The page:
Through history we have seen that the markets react badly to uncertainty.  We always like to say that political uncertainties are a buying opportunity.  Every Grexit and Brexit was an opportunity to buy good companies on sale.  One thing to be thankful for is the fact that the U.S. constitution does not allow for a permanent president and change is inevitable, in this case for the better.

We felt our approach to hold significant cash balances and strong balance sheet companies was the right thing to do, but we still did not get the results we wanted. The positive is that the companies we hold are strong and while the market dragged them along for the ride, we believe they continue to be good investments in the long run. In the future we intend to keep a significant cash balance as markets show vulnerability and to be ready to take advantage of weaker markets to make investments in companies we believe in.


Chris Stuchberry's Top Picks

Chris Stuchberry of Wellington-Altus Private Wealth shares his top picks: Amazon, Bank of American and Vermilion Energy.


Their lead over competitors in Amazon Web Services and cloud technology at this point is incredible.  The holiday season will see arguments over sales disappointing yet growing greater than 20 per cent, meanwhile bricks and mortar legacy retailers are going bankrupt at a staggering pace. Investors should own some shares of Amazon.


As the 10-Year Yield declined on market uncertainty and there is a lot of talk about the yield curve, don’t forget, Bank of America made 7.2 billion in profit in Q3 and the stock is down around 16 per cent in the quarter. They could double their dividend if they chose to and this is a good company to buy during volatile times.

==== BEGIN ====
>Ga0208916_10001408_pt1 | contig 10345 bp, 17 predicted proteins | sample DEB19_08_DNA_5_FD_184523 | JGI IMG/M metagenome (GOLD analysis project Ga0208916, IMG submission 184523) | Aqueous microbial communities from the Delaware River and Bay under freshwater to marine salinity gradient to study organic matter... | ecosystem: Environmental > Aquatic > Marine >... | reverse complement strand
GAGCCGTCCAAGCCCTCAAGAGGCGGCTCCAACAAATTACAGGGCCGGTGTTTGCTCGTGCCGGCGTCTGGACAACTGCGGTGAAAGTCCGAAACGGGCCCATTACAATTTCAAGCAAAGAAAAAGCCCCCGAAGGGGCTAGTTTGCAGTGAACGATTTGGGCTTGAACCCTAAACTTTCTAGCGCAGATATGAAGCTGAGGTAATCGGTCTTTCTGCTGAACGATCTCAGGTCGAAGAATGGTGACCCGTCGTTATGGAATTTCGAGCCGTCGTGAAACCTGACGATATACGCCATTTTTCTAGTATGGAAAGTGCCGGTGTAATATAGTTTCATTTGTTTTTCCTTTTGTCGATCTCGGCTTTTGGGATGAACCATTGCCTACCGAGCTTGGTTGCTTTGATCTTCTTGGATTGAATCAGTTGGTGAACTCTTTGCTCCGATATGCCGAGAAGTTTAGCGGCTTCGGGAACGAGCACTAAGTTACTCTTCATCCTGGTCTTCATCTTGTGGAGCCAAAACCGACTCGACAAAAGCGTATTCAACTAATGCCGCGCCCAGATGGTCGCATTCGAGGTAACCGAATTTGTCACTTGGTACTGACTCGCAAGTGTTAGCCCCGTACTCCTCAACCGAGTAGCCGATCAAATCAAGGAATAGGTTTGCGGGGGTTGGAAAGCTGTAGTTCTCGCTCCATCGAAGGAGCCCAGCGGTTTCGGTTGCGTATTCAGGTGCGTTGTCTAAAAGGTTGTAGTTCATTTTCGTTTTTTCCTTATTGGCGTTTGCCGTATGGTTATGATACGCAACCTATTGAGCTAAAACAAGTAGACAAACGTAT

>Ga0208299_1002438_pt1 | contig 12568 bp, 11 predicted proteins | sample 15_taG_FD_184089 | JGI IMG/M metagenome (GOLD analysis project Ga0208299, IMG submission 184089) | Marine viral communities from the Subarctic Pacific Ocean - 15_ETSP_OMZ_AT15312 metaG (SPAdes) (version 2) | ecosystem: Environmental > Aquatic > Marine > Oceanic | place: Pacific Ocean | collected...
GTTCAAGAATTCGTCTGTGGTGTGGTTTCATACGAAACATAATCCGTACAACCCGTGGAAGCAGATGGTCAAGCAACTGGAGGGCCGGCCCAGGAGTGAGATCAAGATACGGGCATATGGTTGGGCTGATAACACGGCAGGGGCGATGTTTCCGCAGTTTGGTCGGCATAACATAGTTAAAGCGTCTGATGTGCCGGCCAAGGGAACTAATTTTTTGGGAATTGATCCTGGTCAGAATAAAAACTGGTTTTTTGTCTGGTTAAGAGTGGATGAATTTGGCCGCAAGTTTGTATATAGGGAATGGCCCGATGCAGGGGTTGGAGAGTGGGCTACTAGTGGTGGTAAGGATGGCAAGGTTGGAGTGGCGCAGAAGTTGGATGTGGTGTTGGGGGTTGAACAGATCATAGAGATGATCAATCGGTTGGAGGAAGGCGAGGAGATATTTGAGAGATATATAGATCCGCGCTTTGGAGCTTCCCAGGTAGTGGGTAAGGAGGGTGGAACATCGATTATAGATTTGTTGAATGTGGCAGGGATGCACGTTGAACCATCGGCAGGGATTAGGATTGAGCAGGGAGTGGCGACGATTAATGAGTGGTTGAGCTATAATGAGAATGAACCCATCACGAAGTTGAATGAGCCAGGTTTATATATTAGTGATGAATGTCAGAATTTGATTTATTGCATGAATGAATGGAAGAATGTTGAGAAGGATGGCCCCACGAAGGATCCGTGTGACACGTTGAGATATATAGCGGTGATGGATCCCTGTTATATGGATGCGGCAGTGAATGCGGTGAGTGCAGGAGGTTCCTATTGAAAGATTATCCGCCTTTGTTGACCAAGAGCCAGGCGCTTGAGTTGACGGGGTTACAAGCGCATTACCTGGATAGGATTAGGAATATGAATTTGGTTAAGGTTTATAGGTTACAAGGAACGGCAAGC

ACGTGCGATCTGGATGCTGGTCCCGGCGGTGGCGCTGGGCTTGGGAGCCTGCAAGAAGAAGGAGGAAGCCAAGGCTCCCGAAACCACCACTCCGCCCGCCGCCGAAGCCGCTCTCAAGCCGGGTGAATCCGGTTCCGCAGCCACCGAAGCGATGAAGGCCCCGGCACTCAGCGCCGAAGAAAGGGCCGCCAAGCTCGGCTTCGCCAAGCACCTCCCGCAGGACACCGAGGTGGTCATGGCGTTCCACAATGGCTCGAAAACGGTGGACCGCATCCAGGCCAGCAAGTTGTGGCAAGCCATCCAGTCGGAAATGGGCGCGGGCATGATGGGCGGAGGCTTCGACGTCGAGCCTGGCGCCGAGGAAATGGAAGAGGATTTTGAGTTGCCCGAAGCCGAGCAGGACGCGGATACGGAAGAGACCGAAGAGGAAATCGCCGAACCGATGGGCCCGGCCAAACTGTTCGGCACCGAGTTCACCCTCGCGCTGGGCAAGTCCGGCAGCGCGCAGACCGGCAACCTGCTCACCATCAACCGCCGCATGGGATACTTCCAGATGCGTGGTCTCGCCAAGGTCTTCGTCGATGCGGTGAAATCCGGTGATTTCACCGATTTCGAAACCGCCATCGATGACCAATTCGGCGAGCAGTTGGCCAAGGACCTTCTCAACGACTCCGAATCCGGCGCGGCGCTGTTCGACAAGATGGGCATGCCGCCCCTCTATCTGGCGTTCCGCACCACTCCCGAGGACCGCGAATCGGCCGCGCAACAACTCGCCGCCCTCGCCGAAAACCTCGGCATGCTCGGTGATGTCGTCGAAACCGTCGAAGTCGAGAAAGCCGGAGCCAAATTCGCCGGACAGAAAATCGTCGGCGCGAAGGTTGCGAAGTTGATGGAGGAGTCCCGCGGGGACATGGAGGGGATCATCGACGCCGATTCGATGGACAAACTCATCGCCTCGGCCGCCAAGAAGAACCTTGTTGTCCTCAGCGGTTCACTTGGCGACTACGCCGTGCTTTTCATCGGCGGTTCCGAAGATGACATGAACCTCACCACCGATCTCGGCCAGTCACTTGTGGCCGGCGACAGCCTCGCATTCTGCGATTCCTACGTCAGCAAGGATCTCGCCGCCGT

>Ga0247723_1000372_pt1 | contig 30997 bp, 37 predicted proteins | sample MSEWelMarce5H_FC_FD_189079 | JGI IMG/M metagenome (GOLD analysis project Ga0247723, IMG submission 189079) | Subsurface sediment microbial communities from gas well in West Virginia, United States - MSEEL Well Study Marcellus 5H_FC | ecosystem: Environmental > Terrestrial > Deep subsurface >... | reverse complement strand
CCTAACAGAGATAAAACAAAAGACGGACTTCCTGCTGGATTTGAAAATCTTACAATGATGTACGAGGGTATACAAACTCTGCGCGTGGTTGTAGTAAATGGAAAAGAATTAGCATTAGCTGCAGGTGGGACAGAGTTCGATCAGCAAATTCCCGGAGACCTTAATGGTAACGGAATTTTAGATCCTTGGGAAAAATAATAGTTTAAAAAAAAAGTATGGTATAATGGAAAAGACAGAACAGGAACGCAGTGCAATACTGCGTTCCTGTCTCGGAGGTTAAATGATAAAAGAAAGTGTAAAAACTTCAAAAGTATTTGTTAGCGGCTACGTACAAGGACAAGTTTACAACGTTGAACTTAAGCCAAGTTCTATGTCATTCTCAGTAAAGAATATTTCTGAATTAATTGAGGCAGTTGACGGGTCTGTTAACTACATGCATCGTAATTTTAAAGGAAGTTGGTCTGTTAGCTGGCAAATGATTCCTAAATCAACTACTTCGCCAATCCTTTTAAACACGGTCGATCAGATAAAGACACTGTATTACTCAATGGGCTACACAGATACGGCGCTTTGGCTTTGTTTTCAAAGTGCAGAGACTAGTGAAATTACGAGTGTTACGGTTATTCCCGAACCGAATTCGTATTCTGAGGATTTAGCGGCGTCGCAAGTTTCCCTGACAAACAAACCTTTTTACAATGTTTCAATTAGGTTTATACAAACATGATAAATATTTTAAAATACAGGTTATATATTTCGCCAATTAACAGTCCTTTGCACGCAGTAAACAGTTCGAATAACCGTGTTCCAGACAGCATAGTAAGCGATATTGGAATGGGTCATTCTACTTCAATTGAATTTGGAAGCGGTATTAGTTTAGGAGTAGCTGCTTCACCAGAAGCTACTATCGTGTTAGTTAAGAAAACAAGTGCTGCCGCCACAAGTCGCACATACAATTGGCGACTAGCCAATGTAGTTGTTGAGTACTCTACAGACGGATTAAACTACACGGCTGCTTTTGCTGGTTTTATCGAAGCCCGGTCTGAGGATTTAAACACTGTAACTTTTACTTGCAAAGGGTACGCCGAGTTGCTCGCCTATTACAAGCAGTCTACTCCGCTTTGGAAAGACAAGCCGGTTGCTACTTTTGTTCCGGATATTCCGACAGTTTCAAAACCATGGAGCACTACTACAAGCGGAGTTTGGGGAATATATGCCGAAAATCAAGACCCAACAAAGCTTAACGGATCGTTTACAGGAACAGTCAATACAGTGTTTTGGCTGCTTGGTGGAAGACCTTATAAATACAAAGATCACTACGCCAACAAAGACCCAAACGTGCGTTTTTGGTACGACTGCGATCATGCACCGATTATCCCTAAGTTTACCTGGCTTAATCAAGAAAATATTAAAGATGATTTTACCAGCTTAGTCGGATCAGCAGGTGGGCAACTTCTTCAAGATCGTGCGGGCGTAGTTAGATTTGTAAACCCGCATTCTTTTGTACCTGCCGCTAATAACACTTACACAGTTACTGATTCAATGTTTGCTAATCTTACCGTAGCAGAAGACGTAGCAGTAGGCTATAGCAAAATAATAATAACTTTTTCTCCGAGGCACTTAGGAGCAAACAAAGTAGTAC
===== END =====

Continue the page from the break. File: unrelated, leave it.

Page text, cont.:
Vermilion is a very well run Canadian energy company. They have a steady balance sheet, a good dividend policy and it is unlikely they will cut their dividend.  As well, most of their energy portfolio is outside Canada so the oil differential and pipeline argument is muted. If you believe in Canadian energy long term this is a good entry.


PAST PICKS: OCT. 17, 2018

Chris Stuchberry's Past Picks

Chris Stuchberry of Wellington-Altus Private Wealth reviews his past picks: Facebook, Alibaba and ING Groep.


  • Then: $159.42   
  • Now: $131.09    
  • Return: -18%     
  • Total return: -18%


  • Then: $148.14   
  • Now: $137.07    
  • Return: -7%       
  • Total return: -7%


  • Then: $12.50     
  • Now: $10.66      
  • Return: -15%     
  • Total return: -15%

Total return average: -13%



Custom Managed Account Composites

Performance as of Nov. 30, 2018.

  • Year-to-date: 0% growth, 0% balanced, -10.8% index
  • 1 year: 0.6% growth, 0.6% balanced, -9.8% index
  • 3 year: 7.6% growth, 7.1% balanced, 4.5% index

Index: S&P/TSX Composite

Returns are net of fees.

TWITTER: @stuchberrygroup